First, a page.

Guide lines for Treating Eating Disorder

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anorexia nervosa, bulimia nervosa, binge eating disorder, evidenced based studies, guidelines , paroxetine,

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Guide lines for Treating Eating Disorder

  1. 1. By Heba Essawy Prof Of Psychiatry
  2. 2.  Eating disorders including: •Anorexia nervosa.(AN) •Bulimia nervosa. (BN) •Eating disorder not otherwise specified Binge eating disorder.(BED) Night eating syndrome.(NED) * Obesity.
  3. 3.  Affective and anxiety disorders .  Obsessive compulsive disorders, impulse control disorders .  Psychosis .  Substance use disorders.  Pain Disorder.
  4. 4.  Complex process -Psychotropic drugs -Psychotherapy -Nutritional counseling, -Treatment of medical complications.
  5. 5. A .Coordinating Care and Collaborating with Other Clinicians. B .Assessing and Monitoring Eating Disorder Symptoms and Behaviors. c. Assessing and Monitoring the Patient's General Medical Condition. d. Assessing and Monitoring the Patient's Safety and Psychiatric Status. E-Providing Family Assessment and Treatment
  6. 6. 1.Outpatient 2.Partial hospitalization (full-day outpatient care) 3.Residential treatment center 4.Inpatient hospitalization
  7. 7. Before the onset of medical instability.  Abnormalities in vital signs -Marked orthostatic hypotension -Increase in pulse of 20 bpm. -Drop in standing bl pr. 20mmHg. -Bradycardia <40 bpm. -Tachycardia >110 bpm. - Hypothermia.
  8. 8.  Serious concurrent medical problems -Metabolic abnormalities. - Hematemesis. - Uncontrolled vomiting  Serious psychiatric disturbances - Suicidality. - Other psychiatric diagnosis. - Severe alcohol or drug dependence .
  9. 9. 1) Restore patients to a healthy weight: * with the return of menses *normal ovulation in female patients. * normal sexual drive and hormone levels in male . * normal physical and sexual growth in children. 2) Treat physical complications. 3) Enhance motivation to enhance healthy Eating patterns . 4) Education for healthy Nutrition and Eating patterns.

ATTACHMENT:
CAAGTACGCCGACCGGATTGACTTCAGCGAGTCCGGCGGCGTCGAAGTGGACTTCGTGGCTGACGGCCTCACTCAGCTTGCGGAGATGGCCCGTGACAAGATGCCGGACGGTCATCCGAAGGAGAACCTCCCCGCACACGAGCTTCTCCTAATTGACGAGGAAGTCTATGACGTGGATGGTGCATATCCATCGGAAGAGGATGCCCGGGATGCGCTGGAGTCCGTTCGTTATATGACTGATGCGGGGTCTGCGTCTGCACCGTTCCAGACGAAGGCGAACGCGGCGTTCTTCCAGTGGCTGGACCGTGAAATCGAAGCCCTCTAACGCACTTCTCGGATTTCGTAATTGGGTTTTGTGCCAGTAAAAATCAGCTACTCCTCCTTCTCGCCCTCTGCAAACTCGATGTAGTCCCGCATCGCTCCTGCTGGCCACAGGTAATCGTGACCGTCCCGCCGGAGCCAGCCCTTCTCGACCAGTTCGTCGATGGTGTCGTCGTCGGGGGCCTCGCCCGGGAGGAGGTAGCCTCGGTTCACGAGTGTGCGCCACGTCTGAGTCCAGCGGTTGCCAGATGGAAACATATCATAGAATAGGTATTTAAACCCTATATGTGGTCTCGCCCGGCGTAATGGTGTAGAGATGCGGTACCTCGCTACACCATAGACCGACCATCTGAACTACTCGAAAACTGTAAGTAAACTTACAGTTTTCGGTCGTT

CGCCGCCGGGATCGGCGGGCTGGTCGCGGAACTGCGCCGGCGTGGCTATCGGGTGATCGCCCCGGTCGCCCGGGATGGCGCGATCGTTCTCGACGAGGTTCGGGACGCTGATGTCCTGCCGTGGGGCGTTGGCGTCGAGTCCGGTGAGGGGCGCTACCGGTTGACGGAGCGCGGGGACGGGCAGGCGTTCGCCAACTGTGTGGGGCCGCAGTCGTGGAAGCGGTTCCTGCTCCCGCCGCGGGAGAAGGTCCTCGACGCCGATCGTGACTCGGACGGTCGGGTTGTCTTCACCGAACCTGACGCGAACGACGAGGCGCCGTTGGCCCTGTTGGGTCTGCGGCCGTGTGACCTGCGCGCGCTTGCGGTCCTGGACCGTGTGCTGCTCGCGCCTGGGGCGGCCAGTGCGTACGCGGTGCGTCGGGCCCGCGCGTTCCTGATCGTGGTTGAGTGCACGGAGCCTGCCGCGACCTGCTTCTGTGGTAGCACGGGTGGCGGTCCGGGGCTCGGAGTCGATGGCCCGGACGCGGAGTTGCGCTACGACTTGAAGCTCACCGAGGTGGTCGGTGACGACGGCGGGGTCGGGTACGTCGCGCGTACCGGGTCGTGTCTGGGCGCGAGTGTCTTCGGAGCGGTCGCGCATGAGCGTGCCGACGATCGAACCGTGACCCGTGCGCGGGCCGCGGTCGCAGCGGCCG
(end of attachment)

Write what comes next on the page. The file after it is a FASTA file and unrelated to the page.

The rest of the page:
10. 10. 5) Change core dysfunctional cognitions, attitudes, motives, conflicts. 6) Treat associated psychiatric conditions, mood and impulse and self-esteem and behavioral problems 7) Provide family counseling. 8) Prevent Relapse.
  11. 11.  The rationale for treating AN (1) Dysfunction in the serotonergic and noradrenergic system in the pathophysiology (2) Comorbidity with * Anxiety disorders. *Obsessive compulsive *Depression.
  12. 12. - Clomipramine: increased hunger, appetite and energy intake, but no weight gain. (Lacey and Crisp (1980) ) - Amitriptyline : No significant weight gain. (Biederman et al. (1985)) No clear evidence for the general use of tricyclic in AN except for depression.
  13. 13. Open randomized study of Fassino(2002)  No differences in BMI or weight gain .  Improvement in : - Depression. - Obsessive-compulsive symptoms. - Impulsiveness -Trait-anger in AN-R type.
  14. 14.  Gwirtsman et al.(1990) : diminished depressive symptoms was associated with weight gain.  Kaye et al. (2001): patients on fluoxetine(1 year): reducion in relapse rate increase weight and reduction of symptoms.  Walsh et al.(2006a) : No benefit from fluoxetine in reducing relapse rate AN but ttt obsessive symptoms.
  15. 15.  Effectiveness for sertraline regarding - Depressive symptoms - Not concerning weight gain (Santonastaso et al., 2001)
  16. 16.  Efficacious with long-standing AN .  After 9-month follow-up : -weight gain . - improve mood.  Mirtazapine: for older, chronically ill patients comorbid depression. ( Safer et al. (2010))
  17. 17.  Antidepressants : may be used in AN -with depressive symptomatology - with comorbid obsessive disorder - Not in general.